Each cohort member was required to have a minimum of 6 months of health plan enrolment prior to cohort entry. This ‘screening period’ was used to assess potential confounders of interest, particularly health care utilisation and cormorbidities. Each member of cohort was followed until the first diagnosis of zoster, or, if none, until censoring at the earlier of one of two events: discontinuation of primary or pharmacy insurance coverage, or age >64.

Assessment of outcome (zoster)

Herpes zoster was defined as any 1 ICD-9 code for herpes zoster (053.xx). This definition has been used previously to study zoster infection in IBD.[5] In addition, this definition has been used to determine the incidence of zoster infection in various other administrative databases in the United States.[3, 15] This definition has been validated, and has been found to have a sensitivity of 98% and a positive predictive value of 93%.[16] In a separate validation, ICD-9 code 053.xx for HZ correlated extremely well with HZ diagnosis from chart review (kappa = 0.92).[9] No medications were used in the definition of zoster, as anti-viral agents are not uniformly prescribed. Anti-viral agents are only recommended when the zoster diagnosis is made within 48–72 h of the onset of the blistering rash. Prior studies have demonstrated that only 2/3 of individuals with zoster are treated with anti-viral agents.[9]

Assessment of exposures

All exposure assessment occurred during the 6-month ‘screening period’ prior to cohort entry. Health care utilisation was estimated in a continuous fashion by the total of days with at least one health care contact over the time period. Utilisation has been measured in this fashion in prior pharmacoepidemiology studies.[17] Comorbidities were assessed using the Quan update[18] of the validated Deyo comorbidity index for administrative data.[19] Medications, including corticosteroids, immunomodulators, biologic anti-TNF agents and 5-aminosalicylic acid (5-ASA) agents, were assessed in the exposure period in any/none fashion.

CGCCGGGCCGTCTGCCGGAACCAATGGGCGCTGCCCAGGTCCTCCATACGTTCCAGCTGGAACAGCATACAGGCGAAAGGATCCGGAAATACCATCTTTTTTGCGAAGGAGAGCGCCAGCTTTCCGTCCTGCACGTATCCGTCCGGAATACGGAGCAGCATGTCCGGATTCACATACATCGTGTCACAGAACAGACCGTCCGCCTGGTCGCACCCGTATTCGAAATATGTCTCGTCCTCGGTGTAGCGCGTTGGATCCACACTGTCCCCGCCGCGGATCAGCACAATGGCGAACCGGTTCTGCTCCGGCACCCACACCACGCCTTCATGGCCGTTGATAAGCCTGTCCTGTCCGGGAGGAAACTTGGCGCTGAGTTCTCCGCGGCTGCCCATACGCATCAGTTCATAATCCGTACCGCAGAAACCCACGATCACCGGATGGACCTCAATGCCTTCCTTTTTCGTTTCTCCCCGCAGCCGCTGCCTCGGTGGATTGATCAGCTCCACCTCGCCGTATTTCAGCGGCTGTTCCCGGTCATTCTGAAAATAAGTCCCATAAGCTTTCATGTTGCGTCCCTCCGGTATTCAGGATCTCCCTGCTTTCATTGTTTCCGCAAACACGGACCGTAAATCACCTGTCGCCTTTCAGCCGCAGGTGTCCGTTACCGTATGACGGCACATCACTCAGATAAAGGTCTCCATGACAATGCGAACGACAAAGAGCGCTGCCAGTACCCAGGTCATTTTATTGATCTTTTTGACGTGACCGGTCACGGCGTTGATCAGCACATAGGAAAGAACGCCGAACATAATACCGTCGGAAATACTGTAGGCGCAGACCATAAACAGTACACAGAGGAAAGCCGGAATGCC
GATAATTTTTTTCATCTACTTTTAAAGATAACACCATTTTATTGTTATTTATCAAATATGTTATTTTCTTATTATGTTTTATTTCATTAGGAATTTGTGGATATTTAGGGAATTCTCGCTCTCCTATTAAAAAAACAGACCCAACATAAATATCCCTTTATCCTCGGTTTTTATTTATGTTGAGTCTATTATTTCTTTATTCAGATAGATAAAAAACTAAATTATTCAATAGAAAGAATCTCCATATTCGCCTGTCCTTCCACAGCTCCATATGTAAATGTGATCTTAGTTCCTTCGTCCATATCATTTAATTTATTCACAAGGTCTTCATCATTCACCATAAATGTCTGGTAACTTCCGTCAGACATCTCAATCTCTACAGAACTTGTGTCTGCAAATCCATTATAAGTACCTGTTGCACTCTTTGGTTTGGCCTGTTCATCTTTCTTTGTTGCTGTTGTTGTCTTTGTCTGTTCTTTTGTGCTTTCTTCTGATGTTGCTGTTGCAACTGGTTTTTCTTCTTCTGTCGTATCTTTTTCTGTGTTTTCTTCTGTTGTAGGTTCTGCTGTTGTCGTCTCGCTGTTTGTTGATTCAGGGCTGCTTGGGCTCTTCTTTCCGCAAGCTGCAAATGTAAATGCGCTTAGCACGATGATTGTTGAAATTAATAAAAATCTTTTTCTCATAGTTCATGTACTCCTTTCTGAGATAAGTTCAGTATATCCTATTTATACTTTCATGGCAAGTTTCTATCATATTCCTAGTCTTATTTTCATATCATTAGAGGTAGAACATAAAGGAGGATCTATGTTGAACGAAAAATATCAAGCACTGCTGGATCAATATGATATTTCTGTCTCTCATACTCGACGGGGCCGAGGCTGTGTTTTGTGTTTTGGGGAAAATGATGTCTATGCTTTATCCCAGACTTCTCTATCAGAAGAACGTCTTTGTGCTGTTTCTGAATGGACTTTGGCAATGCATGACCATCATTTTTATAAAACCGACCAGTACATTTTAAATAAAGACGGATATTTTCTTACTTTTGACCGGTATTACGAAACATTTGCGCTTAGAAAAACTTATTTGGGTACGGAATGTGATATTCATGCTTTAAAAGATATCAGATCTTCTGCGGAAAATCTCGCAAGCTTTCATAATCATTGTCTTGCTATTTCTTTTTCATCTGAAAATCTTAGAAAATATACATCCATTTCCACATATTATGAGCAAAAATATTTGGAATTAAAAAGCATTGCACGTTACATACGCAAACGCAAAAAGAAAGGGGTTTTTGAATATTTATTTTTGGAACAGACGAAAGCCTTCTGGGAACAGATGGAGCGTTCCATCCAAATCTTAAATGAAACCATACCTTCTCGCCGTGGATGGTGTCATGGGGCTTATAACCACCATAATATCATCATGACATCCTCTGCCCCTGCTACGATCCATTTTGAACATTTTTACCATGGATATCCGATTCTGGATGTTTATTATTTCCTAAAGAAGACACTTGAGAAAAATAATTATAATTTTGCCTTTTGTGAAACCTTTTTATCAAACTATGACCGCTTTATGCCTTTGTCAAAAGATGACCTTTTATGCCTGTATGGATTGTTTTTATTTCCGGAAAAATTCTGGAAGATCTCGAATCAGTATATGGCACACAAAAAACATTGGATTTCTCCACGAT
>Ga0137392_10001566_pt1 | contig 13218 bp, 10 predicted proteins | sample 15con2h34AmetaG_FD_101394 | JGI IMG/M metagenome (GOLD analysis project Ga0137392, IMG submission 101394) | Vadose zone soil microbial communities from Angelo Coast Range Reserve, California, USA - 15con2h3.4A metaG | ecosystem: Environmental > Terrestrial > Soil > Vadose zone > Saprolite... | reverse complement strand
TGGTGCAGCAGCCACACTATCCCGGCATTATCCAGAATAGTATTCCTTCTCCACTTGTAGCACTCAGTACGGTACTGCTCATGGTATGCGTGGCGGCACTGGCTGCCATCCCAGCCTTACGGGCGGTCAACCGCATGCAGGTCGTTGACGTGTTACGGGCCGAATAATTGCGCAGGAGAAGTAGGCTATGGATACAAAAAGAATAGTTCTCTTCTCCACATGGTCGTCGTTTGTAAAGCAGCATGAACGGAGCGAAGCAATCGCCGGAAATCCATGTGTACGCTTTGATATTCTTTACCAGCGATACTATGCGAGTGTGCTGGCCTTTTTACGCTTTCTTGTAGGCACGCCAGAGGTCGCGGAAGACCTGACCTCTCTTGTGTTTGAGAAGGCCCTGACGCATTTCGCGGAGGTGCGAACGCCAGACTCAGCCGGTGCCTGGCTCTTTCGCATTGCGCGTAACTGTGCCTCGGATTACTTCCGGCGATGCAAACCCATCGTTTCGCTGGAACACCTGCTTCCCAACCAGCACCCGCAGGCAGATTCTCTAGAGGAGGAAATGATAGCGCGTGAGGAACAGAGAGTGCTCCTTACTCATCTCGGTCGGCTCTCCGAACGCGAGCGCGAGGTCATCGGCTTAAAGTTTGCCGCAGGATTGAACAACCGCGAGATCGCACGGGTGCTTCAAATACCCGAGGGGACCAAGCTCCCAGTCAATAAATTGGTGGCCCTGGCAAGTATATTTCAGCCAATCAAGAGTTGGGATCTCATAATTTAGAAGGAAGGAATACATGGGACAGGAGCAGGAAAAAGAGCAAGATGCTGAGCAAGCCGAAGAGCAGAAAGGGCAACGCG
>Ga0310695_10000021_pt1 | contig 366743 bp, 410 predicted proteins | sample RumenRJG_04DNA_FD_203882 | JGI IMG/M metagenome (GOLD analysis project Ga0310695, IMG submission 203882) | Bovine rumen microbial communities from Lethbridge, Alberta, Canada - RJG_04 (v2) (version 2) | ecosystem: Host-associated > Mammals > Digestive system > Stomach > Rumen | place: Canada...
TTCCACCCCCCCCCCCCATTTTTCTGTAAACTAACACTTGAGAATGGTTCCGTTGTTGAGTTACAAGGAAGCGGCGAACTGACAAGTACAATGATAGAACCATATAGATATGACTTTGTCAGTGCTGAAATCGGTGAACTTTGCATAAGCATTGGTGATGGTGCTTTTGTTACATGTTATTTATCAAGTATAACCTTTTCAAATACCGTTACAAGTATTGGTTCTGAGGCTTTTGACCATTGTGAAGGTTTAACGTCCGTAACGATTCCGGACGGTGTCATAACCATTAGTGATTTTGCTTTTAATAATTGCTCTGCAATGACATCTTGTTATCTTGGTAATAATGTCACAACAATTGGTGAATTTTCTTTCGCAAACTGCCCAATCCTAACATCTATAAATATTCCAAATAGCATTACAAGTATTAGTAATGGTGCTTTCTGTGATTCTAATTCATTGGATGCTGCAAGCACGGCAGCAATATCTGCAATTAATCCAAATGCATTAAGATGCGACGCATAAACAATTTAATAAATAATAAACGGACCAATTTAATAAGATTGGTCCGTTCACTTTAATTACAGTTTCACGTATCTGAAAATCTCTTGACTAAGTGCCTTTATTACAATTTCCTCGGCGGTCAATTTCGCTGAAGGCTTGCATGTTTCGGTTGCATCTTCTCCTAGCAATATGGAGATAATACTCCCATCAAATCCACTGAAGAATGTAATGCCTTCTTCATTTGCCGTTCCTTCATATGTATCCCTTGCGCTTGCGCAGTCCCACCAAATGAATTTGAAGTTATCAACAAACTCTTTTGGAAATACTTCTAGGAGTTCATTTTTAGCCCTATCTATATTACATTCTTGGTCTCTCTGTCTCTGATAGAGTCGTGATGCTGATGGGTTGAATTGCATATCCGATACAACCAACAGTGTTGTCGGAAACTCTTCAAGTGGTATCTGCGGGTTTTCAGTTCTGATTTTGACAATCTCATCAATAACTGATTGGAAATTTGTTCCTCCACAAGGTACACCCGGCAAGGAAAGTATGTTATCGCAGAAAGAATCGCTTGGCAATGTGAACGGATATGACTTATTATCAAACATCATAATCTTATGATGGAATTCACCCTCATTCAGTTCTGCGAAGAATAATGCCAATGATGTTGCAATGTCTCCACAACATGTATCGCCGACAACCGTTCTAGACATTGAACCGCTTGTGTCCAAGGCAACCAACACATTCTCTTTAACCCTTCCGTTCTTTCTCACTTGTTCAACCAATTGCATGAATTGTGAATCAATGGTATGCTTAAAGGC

Statistical analysis

We used descriptive statistics to summarise characteristics of patients with and without IBD. Continuous variables are reported as mean ± standard deviation or median and interquartile range (IQR), and categorical variables are reported as percentages. We then calculated incidence rates of zoster (per 100 000 person-years) and used incidence rate ratios (IRRs) and 95% confidence intervals (CIs) to compare the incidence of zoster in IBD and non-IBD patients. We also performed subsequent analyses, stratifying by age (in decades), and disease type (UC vs. CD). We assessed for possible violation of the proportional hazards assumption via log-log plots. As the assumption was not violated, we used Cox proportional hazards models to calculate hazard ratios (HRs) and 95% CIs for the risk of zoster in the IBD cohort as compared with the non-IBD cohort, controlling for health care utilisation and comorbidities. Analyses were repeated stratified by CD vs. UC.

Nested Case–Control Study

We next conducted a case–control study evaluating the association between corticosteroids, immunosuppressive or biologic anti-TNF medication use and zoster. This study was nested within the previously defined cohort of patients with IBD.

Selection of cases and controls

Cases were those IBD patients who were diagnosed with zoster, and controls were those IBD patients without zoster. Each case patient was matched on gender, age, geographical region, disease type (CD or UC) and duration of follow-up to four IBD patients who did not have zoster using incidence density sampling. In this sampling technique, a case patient can also be a control patient, provided that the case patient has not yet been diagnosed with zoster (has not yet become a case) at the time he or she is selected as a control. Once a case is diagnosed with zoster, he or she is no longer eligible to become a control, or a case again. A total of 257 patients were included as both cases and controls.

Assessment of outcome (zoster)